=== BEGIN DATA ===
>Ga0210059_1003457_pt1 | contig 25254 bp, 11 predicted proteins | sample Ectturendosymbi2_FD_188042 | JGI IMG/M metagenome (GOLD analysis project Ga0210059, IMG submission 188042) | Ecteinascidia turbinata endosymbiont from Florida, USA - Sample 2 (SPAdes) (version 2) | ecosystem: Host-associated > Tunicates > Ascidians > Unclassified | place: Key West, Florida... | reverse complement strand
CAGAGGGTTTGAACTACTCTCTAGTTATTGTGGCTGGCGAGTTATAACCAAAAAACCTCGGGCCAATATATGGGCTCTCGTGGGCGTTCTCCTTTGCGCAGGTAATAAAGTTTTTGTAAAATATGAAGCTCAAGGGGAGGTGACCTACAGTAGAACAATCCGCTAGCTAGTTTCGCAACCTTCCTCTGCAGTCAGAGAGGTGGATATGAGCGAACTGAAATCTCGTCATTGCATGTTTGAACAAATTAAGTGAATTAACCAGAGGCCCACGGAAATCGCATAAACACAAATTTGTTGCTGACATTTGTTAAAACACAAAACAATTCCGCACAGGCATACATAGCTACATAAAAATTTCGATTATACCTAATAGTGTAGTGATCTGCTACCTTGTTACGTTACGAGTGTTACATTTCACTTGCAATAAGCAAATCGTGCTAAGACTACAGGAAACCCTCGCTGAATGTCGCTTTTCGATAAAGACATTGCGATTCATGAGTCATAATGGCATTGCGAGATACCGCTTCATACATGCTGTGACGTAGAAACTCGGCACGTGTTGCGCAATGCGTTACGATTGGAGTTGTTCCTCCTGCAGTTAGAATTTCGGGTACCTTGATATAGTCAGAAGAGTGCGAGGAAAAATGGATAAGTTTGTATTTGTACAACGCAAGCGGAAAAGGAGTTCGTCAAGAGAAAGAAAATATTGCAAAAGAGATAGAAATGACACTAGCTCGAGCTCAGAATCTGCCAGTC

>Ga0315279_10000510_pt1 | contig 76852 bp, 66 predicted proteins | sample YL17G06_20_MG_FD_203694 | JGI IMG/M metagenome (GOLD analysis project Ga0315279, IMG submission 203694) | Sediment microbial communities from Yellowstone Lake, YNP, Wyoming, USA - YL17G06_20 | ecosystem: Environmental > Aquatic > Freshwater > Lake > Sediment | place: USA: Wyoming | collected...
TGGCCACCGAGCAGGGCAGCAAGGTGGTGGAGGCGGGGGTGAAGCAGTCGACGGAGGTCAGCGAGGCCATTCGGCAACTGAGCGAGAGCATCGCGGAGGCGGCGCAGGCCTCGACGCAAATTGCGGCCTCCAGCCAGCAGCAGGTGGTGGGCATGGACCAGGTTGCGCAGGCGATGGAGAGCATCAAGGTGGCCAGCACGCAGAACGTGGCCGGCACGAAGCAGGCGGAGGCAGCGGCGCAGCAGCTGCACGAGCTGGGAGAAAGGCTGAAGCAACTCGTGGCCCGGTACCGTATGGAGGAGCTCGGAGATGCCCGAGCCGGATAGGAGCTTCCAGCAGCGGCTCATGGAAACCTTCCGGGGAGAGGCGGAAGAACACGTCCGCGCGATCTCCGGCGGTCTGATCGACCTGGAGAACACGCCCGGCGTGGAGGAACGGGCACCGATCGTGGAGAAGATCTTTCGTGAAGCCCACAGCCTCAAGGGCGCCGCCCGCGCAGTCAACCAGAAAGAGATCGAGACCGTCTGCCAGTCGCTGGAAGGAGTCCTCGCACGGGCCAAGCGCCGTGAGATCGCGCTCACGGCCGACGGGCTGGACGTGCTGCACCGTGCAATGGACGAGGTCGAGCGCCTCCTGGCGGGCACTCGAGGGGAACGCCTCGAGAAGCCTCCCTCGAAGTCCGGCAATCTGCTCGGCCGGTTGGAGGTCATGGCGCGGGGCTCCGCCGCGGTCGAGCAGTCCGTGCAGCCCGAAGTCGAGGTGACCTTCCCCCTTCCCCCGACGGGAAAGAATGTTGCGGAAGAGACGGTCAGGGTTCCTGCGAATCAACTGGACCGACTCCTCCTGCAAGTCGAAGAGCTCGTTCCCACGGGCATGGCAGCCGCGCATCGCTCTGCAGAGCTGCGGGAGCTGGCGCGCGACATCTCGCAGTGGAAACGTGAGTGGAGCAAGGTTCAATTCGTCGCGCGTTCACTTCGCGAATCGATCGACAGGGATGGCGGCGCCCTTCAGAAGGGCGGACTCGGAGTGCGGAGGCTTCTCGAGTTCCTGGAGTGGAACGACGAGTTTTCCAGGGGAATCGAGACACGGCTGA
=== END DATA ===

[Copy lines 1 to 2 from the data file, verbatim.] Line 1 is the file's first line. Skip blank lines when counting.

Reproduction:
>Ga0210059_1003457_pt1 | contig 25254 bp, 11 predicted proteins | sample Ectturendosymbi2_FD_188042 | JGI IMG/M metagenome (GOLD analysis project Ga0210059, IMG submission 188042) | Ecteinascidia turbinata endosymbiont from Florida, USA - Sample 2 (SPAdes) (version 2) | ecosystem: Host-associated > Tunicates > Ascidians > Unclassified | place: Key West, Florida... | reverse complement strand
CAGAGGGTTTGAACTACTCTCTAGTTATTGTGGCTGGCGAGTTATAACCAAAAAACCTCGGGCCAATATATGGGCTCTCGTGGGCGTTCTCCTTTGCGCAGGTAATAAAGTTTTTGTAAAATATGAAGCTCAAGGGGAGGTGACCTACAGTAGAACAATCCGCTAGCTAGTTTCGCAACCTTCCTCTGCAGTCAGAGAGGTGGATATGAGCGAACTGAAATCTCGTCATTGCATGTTTGAACAAATTAAGTGAATTAACCAGAGGCCCACGGAAATCGCATAAACACAAATTTGTTGCTGACATTTGTTAAAACACAAAACAATTCCGCACAGGCATACATAGCTACATAAAAATTTCGATTATACCTAATAGTGTAGTGATCTGCTACCTTGTTACGTTACGAGTGTTACATTTCACTTGCAATAAGCAAATCGTGCTAAGACTACAGGAAACCCTCGCTGAATGTCGCTTTTCGATAAAGACATTGCGATTCATGAGTCATAATGGCATTGCGAGATACCGCTTCATACATGCTGTGACGTAGAAACTCGGCACGTGTTGCGCAATGCGTTACGATTGGAGTTGTTCCTCCTGCAGTTAGAATTTCGGGTACCTTGATATAGTCAGAAGAGTGCGAGGAAAAATGGATAAGTTTGTATTTGTACAACGCAAGCGGAAAAGGAGTTCGTCAAGAGAAAGAAAATATTGCAAAAGAGATAGAAATGACACTAGCTCGAGCTCAGAATCTGCCAGTC